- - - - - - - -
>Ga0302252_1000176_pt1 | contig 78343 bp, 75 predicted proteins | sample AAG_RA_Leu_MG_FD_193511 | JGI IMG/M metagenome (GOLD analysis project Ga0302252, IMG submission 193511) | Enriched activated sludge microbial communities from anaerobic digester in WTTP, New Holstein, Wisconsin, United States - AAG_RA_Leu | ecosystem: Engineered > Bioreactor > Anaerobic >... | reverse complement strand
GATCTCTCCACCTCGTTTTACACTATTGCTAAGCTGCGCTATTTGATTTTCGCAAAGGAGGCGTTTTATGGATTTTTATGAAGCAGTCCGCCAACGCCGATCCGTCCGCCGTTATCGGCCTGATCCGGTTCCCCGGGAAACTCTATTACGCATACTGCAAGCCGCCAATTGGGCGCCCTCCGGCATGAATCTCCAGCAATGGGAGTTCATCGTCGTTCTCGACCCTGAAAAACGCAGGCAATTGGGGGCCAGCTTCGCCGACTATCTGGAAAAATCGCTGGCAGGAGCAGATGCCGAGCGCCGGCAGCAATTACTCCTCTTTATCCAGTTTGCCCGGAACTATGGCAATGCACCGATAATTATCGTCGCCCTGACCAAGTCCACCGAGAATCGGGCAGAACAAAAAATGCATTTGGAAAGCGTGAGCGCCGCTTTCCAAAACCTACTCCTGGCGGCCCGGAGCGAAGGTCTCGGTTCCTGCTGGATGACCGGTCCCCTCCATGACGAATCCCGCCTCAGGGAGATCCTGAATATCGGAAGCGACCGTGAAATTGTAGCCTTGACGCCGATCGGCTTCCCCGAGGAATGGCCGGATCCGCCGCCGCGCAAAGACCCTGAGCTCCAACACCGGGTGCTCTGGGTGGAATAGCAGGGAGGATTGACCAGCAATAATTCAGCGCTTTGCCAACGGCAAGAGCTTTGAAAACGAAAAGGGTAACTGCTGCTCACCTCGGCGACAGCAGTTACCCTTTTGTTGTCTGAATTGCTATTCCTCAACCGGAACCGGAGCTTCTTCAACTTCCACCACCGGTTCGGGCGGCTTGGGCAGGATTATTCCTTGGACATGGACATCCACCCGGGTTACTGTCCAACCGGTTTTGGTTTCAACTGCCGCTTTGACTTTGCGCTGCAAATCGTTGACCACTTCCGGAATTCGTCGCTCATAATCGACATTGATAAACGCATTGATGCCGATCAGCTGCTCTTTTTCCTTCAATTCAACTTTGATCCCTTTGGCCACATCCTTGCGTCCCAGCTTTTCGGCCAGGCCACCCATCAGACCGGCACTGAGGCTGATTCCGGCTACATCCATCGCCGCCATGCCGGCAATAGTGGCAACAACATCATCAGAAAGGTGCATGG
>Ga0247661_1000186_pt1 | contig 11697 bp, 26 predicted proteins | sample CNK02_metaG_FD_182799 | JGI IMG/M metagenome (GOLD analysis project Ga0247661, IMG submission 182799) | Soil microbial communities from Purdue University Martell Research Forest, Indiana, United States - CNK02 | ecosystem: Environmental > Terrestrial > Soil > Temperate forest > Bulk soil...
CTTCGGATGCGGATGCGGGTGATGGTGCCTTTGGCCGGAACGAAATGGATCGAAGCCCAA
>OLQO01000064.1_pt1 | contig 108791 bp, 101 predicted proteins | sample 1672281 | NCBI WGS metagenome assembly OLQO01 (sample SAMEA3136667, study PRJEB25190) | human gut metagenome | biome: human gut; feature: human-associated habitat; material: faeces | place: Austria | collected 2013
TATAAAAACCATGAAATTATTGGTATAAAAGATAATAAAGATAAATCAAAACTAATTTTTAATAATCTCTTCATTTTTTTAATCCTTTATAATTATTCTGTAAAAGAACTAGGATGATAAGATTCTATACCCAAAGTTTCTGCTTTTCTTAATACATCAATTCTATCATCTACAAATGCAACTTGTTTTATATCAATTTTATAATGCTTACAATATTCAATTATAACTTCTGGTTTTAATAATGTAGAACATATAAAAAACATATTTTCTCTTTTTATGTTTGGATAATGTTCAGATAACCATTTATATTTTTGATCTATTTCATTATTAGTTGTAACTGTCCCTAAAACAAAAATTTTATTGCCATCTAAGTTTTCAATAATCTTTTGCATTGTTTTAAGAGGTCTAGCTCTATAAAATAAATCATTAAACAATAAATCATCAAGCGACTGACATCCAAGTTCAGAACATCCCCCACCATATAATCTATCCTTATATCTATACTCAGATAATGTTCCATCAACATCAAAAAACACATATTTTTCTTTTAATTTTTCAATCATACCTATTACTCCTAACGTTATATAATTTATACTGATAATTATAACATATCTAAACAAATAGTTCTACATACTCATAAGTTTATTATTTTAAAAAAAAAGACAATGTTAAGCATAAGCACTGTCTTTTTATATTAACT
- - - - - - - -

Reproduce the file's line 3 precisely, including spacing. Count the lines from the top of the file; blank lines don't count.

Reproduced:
>Ga0247661_1000186_pt1 | contig 11697 bp, 26 predicted proteins | sample CNK02_metaG_FD_182799 | JGI IMG/M metagenome (GOLD analysis project Ga0247661, IMG submission 182799) | Soil microbial communities from Purdue University Martell Research Forest, Indiana, United States - CNK02 | ecosystem: Environmental > Terrestrial > Soil > Temperate forest > Bulk soil...